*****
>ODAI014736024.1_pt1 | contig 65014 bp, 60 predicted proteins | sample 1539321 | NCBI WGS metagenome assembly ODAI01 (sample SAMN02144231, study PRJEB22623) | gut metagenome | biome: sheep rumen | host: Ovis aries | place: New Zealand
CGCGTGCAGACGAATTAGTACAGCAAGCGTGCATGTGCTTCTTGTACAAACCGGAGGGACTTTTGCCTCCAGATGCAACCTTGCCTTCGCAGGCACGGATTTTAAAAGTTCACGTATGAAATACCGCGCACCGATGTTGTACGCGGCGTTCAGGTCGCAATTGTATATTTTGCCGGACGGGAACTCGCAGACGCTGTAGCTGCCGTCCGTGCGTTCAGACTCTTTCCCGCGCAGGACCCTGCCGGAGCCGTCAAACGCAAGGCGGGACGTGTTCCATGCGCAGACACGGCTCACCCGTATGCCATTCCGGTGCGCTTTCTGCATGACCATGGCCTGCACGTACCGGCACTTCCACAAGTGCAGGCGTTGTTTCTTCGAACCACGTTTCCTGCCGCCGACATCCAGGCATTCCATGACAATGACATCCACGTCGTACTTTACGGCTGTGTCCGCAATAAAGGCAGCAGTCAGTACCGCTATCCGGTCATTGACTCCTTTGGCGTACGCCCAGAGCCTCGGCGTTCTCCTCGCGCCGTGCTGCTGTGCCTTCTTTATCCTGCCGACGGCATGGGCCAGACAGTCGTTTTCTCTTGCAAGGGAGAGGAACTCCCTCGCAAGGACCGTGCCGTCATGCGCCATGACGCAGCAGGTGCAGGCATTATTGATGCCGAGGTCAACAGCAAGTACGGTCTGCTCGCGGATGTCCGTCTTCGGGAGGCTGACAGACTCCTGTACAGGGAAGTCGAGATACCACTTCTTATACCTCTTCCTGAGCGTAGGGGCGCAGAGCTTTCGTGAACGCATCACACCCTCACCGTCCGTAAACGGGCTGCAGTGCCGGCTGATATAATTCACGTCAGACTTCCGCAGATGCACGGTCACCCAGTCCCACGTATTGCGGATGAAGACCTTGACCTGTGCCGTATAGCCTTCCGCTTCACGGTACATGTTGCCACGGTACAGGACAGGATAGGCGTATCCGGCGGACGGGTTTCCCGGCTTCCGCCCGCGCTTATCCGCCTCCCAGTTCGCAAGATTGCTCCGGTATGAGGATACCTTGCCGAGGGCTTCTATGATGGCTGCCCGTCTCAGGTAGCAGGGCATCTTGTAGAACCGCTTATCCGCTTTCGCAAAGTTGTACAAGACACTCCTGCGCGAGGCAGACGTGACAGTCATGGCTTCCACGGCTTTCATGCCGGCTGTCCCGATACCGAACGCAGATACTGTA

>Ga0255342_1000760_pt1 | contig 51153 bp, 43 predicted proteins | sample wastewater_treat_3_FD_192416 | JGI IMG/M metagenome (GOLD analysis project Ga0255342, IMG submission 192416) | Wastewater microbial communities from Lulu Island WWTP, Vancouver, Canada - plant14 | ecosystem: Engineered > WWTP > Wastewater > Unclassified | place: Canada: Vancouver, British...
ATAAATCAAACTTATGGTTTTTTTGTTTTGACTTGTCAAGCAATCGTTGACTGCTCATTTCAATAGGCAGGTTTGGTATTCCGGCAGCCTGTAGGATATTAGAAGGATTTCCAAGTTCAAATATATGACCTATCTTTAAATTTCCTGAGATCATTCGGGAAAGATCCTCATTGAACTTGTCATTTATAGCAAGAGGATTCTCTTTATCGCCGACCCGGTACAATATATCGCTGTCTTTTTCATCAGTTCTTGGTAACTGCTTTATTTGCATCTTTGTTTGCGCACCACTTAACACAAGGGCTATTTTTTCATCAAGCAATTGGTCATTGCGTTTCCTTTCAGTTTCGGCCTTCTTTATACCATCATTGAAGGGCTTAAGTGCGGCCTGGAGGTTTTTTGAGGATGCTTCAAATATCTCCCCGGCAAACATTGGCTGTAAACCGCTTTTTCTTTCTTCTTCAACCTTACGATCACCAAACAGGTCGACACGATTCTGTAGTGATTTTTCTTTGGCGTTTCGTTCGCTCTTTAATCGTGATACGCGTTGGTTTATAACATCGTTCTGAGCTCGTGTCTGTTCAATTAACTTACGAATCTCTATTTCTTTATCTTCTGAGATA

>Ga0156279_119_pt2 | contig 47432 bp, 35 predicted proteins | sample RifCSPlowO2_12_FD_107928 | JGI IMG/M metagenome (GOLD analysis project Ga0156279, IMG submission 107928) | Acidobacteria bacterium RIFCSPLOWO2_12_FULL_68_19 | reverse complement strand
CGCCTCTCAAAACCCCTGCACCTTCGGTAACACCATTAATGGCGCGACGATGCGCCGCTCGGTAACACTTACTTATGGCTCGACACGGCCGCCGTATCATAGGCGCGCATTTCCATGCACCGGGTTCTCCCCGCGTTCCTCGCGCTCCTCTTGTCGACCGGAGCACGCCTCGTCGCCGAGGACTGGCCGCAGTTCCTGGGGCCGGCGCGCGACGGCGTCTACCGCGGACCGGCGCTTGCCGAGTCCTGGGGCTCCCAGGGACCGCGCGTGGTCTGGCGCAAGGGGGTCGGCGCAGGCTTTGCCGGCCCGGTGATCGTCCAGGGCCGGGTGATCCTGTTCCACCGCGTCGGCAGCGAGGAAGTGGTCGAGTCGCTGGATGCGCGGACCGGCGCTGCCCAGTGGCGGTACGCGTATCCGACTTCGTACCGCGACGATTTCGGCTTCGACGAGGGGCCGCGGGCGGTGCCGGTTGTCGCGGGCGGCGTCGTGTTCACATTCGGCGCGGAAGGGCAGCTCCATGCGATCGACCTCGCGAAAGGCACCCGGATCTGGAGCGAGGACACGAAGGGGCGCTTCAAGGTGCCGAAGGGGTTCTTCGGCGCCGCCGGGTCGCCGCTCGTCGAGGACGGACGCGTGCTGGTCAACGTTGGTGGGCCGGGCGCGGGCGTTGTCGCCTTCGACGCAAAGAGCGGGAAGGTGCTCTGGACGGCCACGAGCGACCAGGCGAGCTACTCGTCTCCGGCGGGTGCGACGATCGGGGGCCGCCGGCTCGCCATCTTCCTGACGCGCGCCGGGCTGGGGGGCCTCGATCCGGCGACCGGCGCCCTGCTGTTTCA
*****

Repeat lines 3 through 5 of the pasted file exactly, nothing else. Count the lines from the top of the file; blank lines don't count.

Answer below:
>Ga0255342_1000760_pt1 | contig 51153 bp, 43 predicted proteins | sample wastewater_treat_3_FD_192416 | JGI IMG/M metagenome (GOLD analysis project Ga0255342, IMG submission 192416) | Wastewater microbial communities from Lulu Island WWTP, Vancouver, Canada - plant14 | ecosystem: Engineered > WWTP > Wastewater > Unclassified | place: Canada: Vancouver, British...
ATAAATCAAACTTATGGTTTTTTTGTTTTGACTTGTCAAGCAATCGTTGACTGCTCATTTCAATAGGCAGGTTTGGTATTCCGGCAGCCTGTAGGATATTAGAAGGATTTCCAAGTTCAAATATATGACCTATCTTTAAATTTCCTGAGATCATTCGGGAAAGATCCTCATTGAACTTGTCATTTATAGCAAGAGGATTCTCTTTATCGCCGACCCGGTACAATATATCGCTGTCTTTTTCATCAGTTCTTGGTAACTGCTTTATTTGCATCTTTGTTTGCGCACCACTTAACACAAGGGCTATTTTTTCATCAAGCAATTGGTCATTGCGTTTCCTTTCAGTTTCGGCCTTCTTTATACCATCATTGAAGGGCTTAAGTGCGGCCTGGAGGTTTTTTGAGGATGCTTCAAATATCTCCCCGGCAAACATTGGCTGTAAACCGCTTTTTCTTTCTTCTTCAACCTTACGATCACCAAACAGGTCGACACGATTCTGTAGTGATTTTTCTTTGGCGTTTCGTTCGCTCTTTAATCGTGATACGCGTTGGTTTATAACATCGTTCTGAGCTCGTGTCTGTTCAATTAACTTACGAATCTCTATTTCTTTATCTTCTGAGATA

>Ga0156279_119_pt2 | contig 47432 bp, 35 predicted proteins | sample RifCSPlowO2_12_FD_107928 | JGI IMG/M metagenome (GOLD analysis project Ga0156279, IMG submission 107928) | Acidobacteria bacterium RIFCSPLOWO2_12_FULL_68_19 | reverse complement strand